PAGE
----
Diamond or Pencil Cholla
1 gallon; 5 gallon
Local Native; Mojave
Pink to Reddish-Brown (less often yellow)
The diamond cholla is a low-maintenance plant in Sonoran and Mojave Desert landscapes, as no supplemental watering is required. Locations with full sun are ideal for the growth of the diamond cholla. The diamond cholla does best in soil that is rocky and well draining.
Pencil Cholla can be either erect and treelike, or trailing on the ground with rising branch tips. It also expresses its individuality in the number of spines it produces, with some plants having no spines, others sporting sparse spines, while still others are completely covered in long, thin spines. No matter their appearance, all Pencil Chollas have these things in common: they need very little or no added water or maintenance, they resist deer and rabbits, and the surface of their branches appears divided into flat, squarish or diamond-shaped tubercles – hence its other common name, Diamond Cholla. This relatively tidy cactus drops far fewer joints or dried fruit segments than other chollas, but it is still best when planted away from foot traffic. Use this cactus to add sculptural interest to rock gardens, bird and butterfly gardens, succulent gardens.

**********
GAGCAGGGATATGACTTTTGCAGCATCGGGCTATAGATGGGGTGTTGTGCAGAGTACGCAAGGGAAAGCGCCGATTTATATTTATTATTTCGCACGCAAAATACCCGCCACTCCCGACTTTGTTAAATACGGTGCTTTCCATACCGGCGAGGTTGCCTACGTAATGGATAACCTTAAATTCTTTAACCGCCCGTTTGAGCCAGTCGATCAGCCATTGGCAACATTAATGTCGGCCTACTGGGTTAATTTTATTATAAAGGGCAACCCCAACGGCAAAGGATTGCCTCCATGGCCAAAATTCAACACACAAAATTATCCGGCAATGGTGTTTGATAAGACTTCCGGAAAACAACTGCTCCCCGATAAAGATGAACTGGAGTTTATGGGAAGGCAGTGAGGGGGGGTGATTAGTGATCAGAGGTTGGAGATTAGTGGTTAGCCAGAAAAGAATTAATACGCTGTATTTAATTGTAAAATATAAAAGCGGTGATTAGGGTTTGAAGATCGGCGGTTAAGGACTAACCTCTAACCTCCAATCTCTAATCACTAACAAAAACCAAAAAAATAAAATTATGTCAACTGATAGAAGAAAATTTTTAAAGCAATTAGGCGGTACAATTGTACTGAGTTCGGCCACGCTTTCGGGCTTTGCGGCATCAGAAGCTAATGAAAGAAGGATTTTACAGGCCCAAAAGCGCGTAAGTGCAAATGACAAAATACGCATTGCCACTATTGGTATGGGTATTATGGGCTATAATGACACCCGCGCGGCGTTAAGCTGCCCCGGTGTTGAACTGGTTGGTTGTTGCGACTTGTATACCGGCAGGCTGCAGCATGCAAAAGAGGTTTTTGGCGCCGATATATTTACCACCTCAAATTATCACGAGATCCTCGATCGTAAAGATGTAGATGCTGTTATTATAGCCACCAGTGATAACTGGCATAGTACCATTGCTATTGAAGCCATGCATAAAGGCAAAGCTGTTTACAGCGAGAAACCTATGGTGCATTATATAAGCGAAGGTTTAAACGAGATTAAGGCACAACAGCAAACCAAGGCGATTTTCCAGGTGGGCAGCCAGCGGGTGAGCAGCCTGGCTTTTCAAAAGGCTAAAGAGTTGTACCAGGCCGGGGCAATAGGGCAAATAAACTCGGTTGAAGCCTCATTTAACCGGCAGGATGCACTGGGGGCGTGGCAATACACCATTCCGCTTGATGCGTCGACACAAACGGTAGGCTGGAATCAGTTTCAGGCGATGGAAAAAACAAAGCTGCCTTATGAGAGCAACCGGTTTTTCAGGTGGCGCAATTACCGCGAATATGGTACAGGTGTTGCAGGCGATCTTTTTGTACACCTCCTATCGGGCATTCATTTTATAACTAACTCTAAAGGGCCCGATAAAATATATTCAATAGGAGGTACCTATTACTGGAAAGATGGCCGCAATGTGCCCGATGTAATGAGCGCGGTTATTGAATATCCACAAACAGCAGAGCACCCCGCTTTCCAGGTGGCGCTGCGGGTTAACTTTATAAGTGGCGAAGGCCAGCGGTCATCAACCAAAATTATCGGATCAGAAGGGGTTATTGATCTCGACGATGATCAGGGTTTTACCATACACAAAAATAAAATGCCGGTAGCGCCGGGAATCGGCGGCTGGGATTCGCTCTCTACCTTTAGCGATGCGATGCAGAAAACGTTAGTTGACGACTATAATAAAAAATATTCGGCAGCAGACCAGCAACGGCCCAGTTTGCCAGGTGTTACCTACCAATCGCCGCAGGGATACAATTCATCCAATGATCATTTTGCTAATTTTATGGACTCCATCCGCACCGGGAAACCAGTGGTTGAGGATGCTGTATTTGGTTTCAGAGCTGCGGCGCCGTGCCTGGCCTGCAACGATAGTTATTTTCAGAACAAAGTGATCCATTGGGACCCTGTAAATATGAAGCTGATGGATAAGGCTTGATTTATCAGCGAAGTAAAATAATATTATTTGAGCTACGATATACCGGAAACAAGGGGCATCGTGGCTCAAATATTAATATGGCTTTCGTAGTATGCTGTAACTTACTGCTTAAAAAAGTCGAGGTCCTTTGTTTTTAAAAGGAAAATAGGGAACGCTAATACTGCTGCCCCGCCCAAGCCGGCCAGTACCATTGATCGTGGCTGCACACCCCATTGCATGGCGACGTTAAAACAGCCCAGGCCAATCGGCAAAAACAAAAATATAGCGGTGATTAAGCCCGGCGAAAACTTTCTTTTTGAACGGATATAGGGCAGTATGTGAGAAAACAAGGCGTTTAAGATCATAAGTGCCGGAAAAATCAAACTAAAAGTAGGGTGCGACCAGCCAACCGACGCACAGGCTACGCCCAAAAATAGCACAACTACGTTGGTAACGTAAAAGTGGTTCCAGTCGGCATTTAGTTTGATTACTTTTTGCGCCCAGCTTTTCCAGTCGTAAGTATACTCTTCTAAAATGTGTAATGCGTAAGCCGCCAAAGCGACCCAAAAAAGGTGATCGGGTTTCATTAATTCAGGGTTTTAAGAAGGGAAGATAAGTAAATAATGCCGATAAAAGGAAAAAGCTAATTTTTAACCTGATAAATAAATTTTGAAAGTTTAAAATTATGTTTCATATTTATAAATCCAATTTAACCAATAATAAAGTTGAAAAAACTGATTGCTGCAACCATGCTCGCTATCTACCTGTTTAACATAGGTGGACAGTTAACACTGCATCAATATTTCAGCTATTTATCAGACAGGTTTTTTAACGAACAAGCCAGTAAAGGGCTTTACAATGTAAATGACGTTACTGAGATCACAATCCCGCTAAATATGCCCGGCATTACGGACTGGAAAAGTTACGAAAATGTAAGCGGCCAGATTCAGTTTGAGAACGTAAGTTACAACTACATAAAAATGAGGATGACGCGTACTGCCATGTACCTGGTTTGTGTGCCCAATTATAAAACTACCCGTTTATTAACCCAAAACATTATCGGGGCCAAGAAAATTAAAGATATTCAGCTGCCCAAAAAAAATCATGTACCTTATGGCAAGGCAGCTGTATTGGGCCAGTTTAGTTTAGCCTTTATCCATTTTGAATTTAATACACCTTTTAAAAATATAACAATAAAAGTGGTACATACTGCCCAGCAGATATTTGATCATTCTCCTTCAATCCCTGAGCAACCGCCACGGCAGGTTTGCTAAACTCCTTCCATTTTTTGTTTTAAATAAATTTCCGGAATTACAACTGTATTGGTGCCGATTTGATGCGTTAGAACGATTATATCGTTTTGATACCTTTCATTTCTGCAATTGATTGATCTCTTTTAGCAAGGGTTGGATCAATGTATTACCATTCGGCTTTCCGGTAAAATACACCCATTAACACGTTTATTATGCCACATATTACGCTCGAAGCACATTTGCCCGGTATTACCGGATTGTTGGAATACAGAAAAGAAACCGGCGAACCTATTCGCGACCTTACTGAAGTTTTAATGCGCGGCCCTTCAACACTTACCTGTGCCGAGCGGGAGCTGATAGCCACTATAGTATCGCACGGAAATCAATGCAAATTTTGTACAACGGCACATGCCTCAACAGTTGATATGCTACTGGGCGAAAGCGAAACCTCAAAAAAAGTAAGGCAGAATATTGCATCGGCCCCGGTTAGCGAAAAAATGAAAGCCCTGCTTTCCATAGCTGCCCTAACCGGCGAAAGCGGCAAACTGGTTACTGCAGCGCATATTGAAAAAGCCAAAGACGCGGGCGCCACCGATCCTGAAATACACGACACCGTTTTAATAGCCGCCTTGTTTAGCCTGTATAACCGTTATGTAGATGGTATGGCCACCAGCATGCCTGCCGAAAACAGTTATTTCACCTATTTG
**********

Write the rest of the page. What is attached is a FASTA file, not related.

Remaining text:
Growing Plants in the Desert — Important Information
The information presented here is, to the best of my knowledge, accurate and based on my research from reliable sources, observations I have made of plants growing in my, and other gardens I have visited, and observations of the plants in their native habitats. I would appreciate your feedback and experience to help me educate others!
Cacti: In my experience, cacti are much happier in the filtered shade here in the low desert of the Coachella Valley. Colors are more vibrant and they bloom more profusely, especially the non-native varieties. If you pay attention to how our native barrel and beavertail opuntia grow in the wild, it is frequently tucked in the rocks under creosote or another shrub.
Light Requirements: I have found that in our desert (Sonoran/Colorado) “full sun” plants can take and appreciate the late afternoon filtered sun, especially in the hot summer months.